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Background: The Paramedic Acute Stroke Treatment Assessment (PASTA) trial evaluated an enhanced emergency care pathway which aimed to facilitate thrombolysis in hospital. A pre-planned health economic evaluation was included. The main results showed no statistical evidence of a difference in either thrombolysis volume (primary outcome) or 90-day dependency. However, counter-intuitive findings were observed with the intervention group showing fewer thrombolysis treatments but less dependency. Aims: Cost-effectiveness of the PASTA intervention was examined relative to standard care. Methods: A within trial cost-utility analysis estimated mean costs and quality-adjusted life years over 90 days’ time horizon. Costs were derived from resource utilization data for individual trial participants. Quality-adjusted life years were calculated by mapping modified Rankin scale scores to EQ-5D-3L utility tariffs. A post-hoc subgroup analysis examined cost-effectiveness when trial hospitals were divided into compliant and non-compliant with recommendations for a stroke specialist thrombolysis rota. Results: The trial enrolled 1214 patients: 500 PASTA and 714 standard care. There was no evidence of a quality-adjusted life year difference between groups [0·007 (95% CI: −0·003 to 0·018)] but costs were lower in the PASTA group [−£1473 (95% CI: −£2736 to −£219)]. There was over 97.5% chance that the PASTA pathway would be considered cost-effective. There was no evidence of a difference in costs at seven thrombolysis rota compliant hospitals but costs at eight non-complaint hospitals costs were lower in PASTA with more dominant cost-effectiveness. Conclusions: Analyses indicate that the PASTA pathway may be considered cost-effective, particularly if deployed in areas where stroke specialist availability is limited. Trial Registration: ISRCTN12418919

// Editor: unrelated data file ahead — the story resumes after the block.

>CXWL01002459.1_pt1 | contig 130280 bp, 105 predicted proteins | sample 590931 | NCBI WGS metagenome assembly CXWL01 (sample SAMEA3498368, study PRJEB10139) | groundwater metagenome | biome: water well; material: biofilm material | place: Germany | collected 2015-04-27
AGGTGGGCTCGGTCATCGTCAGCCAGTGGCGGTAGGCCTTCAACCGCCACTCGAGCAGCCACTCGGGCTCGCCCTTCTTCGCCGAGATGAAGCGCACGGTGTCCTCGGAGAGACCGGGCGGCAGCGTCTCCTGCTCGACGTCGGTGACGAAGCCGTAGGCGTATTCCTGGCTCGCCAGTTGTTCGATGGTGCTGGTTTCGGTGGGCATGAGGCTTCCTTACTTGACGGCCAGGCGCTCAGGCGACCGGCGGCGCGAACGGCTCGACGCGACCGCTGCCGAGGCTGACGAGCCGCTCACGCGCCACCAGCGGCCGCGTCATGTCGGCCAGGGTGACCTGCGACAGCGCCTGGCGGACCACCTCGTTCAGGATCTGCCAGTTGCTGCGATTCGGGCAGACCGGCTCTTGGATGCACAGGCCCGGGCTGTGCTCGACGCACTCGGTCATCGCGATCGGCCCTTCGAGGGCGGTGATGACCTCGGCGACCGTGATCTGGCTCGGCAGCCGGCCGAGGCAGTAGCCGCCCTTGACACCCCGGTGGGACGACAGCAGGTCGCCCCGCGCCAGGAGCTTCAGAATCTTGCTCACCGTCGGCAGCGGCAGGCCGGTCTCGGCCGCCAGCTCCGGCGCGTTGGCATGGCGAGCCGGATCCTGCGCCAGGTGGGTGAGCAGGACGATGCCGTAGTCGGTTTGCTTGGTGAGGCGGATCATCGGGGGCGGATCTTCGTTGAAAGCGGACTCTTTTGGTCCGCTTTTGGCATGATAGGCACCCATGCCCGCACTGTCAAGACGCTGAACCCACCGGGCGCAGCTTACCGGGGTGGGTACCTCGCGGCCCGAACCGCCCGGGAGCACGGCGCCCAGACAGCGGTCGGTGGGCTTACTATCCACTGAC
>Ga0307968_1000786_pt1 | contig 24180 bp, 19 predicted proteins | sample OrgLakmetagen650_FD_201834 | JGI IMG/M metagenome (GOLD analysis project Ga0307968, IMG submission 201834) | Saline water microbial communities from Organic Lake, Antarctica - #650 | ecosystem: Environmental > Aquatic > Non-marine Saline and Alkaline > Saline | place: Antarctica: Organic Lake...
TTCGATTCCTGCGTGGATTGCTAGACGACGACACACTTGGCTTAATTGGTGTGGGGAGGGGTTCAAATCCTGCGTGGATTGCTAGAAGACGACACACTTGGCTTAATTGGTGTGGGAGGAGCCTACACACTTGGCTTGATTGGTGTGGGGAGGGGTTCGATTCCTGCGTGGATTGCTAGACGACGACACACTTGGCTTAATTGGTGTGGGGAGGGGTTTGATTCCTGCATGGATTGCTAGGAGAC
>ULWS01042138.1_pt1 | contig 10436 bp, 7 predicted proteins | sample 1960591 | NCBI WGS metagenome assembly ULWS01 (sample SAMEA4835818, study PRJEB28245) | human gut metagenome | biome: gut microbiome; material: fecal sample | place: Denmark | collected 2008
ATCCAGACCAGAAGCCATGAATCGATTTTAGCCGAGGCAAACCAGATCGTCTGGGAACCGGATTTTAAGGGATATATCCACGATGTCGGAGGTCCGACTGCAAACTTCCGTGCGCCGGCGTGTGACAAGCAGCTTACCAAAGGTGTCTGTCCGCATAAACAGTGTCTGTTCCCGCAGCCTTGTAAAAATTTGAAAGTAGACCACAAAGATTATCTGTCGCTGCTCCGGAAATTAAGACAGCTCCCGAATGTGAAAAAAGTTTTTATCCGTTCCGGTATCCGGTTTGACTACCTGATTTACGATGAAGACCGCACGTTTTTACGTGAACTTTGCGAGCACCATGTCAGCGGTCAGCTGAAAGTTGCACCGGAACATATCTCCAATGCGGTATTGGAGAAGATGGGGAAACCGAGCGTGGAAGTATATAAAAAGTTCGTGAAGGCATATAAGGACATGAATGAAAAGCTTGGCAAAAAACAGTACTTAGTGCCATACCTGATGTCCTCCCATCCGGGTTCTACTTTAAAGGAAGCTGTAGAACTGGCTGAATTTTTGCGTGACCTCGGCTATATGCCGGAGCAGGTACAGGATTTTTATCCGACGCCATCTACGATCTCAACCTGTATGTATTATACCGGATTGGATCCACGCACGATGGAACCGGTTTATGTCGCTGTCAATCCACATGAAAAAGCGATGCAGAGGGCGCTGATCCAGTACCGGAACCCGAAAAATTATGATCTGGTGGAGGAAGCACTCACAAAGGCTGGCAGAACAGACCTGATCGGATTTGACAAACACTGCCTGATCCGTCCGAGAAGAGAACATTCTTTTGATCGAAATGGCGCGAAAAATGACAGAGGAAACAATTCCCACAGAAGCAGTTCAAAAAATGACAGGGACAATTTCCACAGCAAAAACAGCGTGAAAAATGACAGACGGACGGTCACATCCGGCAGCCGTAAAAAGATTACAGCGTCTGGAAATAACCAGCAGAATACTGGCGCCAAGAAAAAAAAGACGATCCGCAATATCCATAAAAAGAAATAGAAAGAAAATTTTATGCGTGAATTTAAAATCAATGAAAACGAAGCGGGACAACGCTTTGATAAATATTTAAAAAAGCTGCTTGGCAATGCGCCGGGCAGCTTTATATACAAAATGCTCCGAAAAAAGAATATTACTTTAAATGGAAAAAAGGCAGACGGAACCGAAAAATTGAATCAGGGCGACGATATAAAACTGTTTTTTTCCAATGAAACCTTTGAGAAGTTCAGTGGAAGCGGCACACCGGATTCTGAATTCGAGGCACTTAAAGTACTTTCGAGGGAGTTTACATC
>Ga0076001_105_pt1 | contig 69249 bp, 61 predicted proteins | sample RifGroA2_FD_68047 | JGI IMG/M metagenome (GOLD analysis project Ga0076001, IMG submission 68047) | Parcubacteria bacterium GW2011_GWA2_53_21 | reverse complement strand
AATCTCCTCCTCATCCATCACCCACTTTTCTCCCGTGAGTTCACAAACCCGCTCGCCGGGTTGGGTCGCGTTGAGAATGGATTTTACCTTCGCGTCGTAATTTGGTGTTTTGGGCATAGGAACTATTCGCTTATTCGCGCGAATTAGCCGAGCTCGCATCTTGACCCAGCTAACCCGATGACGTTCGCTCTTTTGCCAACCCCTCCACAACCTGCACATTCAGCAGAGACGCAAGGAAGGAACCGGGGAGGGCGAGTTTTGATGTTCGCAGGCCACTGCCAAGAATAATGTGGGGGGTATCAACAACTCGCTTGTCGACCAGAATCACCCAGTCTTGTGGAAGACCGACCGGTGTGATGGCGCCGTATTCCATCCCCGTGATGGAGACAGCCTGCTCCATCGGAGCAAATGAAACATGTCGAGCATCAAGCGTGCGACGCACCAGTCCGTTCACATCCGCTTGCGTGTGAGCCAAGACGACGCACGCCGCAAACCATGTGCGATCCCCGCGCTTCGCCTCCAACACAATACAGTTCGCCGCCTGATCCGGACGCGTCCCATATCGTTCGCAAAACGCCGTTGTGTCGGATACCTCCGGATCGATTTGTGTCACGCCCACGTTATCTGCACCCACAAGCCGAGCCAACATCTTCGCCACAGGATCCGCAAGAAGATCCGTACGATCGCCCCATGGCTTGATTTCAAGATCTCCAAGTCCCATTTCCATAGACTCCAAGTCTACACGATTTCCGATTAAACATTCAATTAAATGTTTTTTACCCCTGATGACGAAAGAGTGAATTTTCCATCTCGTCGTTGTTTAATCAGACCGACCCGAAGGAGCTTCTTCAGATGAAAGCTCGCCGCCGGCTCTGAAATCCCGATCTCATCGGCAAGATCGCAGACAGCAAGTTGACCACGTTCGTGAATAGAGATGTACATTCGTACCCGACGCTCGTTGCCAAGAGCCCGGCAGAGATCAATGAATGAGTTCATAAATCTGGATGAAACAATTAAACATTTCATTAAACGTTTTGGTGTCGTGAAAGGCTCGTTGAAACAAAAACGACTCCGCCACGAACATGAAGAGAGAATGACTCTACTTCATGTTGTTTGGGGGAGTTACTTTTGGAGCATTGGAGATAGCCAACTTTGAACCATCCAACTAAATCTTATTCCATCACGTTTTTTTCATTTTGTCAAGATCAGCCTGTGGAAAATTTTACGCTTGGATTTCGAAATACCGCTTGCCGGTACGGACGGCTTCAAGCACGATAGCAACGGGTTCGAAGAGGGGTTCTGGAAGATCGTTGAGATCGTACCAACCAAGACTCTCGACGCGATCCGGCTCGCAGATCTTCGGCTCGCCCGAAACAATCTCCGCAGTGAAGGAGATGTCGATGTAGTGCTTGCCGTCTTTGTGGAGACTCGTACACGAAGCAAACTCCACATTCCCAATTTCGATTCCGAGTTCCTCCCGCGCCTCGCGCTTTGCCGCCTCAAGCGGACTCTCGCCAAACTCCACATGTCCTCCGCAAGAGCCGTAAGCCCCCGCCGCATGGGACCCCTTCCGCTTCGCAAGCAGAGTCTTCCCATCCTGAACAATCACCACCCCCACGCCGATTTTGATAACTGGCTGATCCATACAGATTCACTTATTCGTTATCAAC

Original publication




Journal article


International Journal of Stroke

Publication Date